2) Do you feel as if you learn more when lectures are accompanied by PowerPoint presentations than by terms or notes written on the board (the old-school “chalk and talk” lecture method) or by a lectures with no visuals or use of the board? Why or why not?
Eight Cognitive Communication Principles
1) Choose one principle from each of Kosslyn et al’s three categories: encoding, working memory, and accessing long-term memory. Suggest how each principle you choose might be applied effectively to present information relevant to the social psychology of religion. For example, one of the principles in the category of accessing long-term memory is the Principle of Relevance. In their discussion of this principle, Kosslyn et al. suggest that presenting an initial “roadmap” such as an outline or overview helps people organize the information. A presentation on the social psychology of religion might begin with an outline listing the major topics (e.g., religious orientation) in the order in which they are addressed.
1) Kosslyn et al. note that they used a “stratified random” sample. Based on their description, what do you think is meant by a stratified random sample? How might using a stratified sample contribute to the sample’s representativeness? How might one use a stratified technique to sample the population of the United States?
2) Kosslyn et al. additionally mention that they excluded presentations with the extensions .pptx or .key from their sample. Why might the inclusion of such files reduce the representativeness of their sample?
1) Which cognitive communication principles are most often violated by those who create PowerPoint presentations?
2) Identify two or three “take-home” messages that you will try to remember when you create PowerPoint presentations in your own course work.
This exercise reinforces your understanding of random sampling and its relationship to external validity.
- Social Psychology Applied to Health: Religion. Although it may be practiced without adherence to or awareness of specific theological tenets, meditation is rooted originally in Buddhism. The text notes that meditation may improve mood, aid one in achieving a balance between negative and positive emotions, and help one find meaning and satisfaction in life. For a more detailed review of meditation’s cognitive and emotional benefits, read the Forbes article at http://www.forbes.com/sites/alicegwalton/2015/02/09/7-ways-meditation-can-actually-change-the-brain/. If this link fails to direct you to the article, try a Google search for a phrase such as “Forbes 7 ways meditation.” Making reference to specific changes in specific brain areas, discuss the cognitive and emotional benefits of meditation. How might the practice of meditation reduce reliance on psychotropic drugs or medications? Provide at least one concrete example. Which of the benefits of meditation described in the Forbes article is most compelling to you? Why? Would you be willing to try meditation given the potential benefit you identified? Why or why not? This exercise helps you explain how religion impacts physical and mental health as well as happiness.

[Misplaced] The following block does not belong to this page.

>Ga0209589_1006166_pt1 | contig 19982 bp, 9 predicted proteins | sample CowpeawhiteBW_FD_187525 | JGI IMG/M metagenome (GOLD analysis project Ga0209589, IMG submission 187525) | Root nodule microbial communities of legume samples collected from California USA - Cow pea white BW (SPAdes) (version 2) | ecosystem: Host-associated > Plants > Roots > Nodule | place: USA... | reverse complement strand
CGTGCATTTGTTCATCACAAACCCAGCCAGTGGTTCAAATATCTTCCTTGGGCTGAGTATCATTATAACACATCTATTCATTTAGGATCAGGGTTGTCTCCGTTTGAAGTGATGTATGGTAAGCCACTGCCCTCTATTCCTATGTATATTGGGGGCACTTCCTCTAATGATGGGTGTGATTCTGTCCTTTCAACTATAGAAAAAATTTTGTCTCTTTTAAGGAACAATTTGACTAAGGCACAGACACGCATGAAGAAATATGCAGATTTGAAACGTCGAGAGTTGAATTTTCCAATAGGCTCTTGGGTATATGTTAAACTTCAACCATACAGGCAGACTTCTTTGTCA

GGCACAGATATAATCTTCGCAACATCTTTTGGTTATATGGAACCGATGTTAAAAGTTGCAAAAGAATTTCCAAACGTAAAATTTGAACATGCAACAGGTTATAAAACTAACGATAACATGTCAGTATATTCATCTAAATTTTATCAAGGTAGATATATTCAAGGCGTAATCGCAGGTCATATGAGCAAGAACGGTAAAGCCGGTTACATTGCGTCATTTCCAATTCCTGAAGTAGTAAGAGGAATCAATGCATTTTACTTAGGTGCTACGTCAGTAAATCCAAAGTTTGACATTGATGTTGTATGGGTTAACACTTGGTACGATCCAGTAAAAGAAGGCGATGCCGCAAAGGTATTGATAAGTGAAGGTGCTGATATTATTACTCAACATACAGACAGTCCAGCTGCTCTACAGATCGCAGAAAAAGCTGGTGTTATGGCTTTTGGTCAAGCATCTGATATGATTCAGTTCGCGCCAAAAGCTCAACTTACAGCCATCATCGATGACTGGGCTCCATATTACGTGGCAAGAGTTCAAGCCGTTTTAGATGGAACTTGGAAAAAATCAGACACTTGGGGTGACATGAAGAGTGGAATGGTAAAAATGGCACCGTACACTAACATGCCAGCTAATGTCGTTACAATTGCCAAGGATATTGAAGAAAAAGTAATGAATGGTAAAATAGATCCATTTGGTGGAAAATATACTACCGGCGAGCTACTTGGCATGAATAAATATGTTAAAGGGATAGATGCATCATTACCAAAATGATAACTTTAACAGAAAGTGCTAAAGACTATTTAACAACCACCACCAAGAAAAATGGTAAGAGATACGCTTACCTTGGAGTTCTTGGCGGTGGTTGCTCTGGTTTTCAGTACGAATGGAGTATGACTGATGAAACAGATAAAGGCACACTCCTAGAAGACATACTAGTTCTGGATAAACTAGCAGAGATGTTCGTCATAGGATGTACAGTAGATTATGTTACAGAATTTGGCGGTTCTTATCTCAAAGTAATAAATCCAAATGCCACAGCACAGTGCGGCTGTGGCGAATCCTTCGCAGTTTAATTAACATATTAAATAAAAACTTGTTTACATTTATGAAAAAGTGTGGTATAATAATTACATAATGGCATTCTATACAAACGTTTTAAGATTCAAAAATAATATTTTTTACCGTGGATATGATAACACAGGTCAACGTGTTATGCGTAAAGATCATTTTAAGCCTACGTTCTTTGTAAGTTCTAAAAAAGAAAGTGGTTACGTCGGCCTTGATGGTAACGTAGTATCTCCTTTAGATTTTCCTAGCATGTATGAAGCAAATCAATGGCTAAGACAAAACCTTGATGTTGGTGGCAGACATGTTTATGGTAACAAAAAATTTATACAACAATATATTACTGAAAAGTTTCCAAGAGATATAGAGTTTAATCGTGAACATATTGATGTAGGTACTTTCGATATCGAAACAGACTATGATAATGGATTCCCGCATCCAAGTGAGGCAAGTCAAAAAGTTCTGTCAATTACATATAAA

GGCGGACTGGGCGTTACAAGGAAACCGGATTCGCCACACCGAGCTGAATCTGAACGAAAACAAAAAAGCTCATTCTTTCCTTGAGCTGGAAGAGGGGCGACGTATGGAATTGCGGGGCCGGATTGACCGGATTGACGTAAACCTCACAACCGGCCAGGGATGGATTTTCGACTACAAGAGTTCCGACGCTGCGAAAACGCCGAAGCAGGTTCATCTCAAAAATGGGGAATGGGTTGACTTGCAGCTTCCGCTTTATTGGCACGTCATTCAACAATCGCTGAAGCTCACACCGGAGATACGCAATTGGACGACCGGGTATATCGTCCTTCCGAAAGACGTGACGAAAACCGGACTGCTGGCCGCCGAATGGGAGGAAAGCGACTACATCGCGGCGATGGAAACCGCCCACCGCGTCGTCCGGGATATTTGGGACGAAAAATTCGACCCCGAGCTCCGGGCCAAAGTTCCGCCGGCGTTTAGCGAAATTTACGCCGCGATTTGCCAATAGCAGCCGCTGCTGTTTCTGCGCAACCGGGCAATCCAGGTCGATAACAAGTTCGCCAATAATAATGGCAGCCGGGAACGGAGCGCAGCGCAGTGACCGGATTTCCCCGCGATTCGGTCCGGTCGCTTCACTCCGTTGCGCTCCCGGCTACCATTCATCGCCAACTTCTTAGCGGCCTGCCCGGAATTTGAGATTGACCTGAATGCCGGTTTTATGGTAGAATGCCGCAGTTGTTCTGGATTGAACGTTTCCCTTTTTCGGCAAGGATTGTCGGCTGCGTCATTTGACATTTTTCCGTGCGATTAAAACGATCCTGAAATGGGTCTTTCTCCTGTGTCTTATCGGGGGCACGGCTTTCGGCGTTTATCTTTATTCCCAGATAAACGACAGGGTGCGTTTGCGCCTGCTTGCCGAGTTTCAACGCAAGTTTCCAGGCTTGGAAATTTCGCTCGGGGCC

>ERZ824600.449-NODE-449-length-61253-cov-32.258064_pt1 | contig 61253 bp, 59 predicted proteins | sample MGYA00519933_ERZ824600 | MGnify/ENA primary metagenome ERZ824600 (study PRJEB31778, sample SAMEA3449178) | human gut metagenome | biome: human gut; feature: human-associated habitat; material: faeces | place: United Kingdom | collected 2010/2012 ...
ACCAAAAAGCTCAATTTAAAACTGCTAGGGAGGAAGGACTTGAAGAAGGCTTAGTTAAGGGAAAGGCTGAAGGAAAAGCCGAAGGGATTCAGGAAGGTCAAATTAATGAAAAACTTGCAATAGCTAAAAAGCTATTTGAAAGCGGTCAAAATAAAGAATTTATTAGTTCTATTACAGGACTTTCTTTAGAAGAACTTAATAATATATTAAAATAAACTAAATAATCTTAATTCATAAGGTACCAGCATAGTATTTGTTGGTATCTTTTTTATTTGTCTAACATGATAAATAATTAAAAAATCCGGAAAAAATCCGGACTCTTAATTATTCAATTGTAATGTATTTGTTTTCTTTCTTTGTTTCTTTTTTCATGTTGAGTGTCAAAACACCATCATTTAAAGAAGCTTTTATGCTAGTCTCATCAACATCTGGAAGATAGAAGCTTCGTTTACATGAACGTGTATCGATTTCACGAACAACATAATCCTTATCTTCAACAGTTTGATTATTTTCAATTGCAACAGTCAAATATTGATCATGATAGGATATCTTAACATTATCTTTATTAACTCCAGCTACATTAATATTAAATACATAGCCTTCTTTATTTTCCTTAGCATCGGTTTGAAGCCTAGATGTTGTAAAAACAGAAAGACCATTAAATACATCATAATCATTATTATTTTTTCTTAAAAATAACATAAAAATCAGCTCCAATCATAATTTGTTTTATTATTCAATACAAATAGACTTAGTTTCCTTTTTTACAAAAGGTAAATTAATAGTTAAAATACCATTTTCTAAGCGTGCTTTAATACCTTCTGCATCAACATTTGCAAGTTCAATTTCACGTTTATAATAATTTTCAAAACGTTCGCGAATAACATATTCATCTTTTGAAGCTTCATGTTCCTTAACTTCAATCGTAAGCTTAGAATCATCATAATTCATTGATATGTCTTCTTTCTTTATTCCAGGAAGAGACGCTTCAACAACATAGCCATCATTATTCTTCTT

- It is the last week of April and you are STRESSED, with papers due and finals looming. You are so looking forward to a week off after exams … hiking in the mountains, camping in the desert, or sitting on a secluded beach. This experience finds scientific expression in attention restoration theory, described in the articles at http://www.apa.org/monitor/apr01/greengood.aspx and http://positivepsychologyprogram.com/attention-restoration-theory-nature-lets-solve-problems/. Read the articles. Cite two findings reported in your textbook that support attention restoration theory. How does your experience of “burnout” reflect directed attention fatigue? According to attention restoration theory, how does nature relieve directed attention fatigue? How does attention restoration theory reflect the themes of positive psychology? Consider the implications of attention restoration theory for education, work, and health, and wellness. List one or two ways that you might harness the theory to facilitate your learning in your college courses. List one or two ways that work activities and environments might be rearranged or redesigned to increase your productivity and satisfaction at your current job, or at a job in your recent past. Finally, list one or two ways that nature experiences might improve health and wellness. Cite relevant research from the two articles where appropriate. This exercise contributes to your ability to explain how the environment contributes to well-being.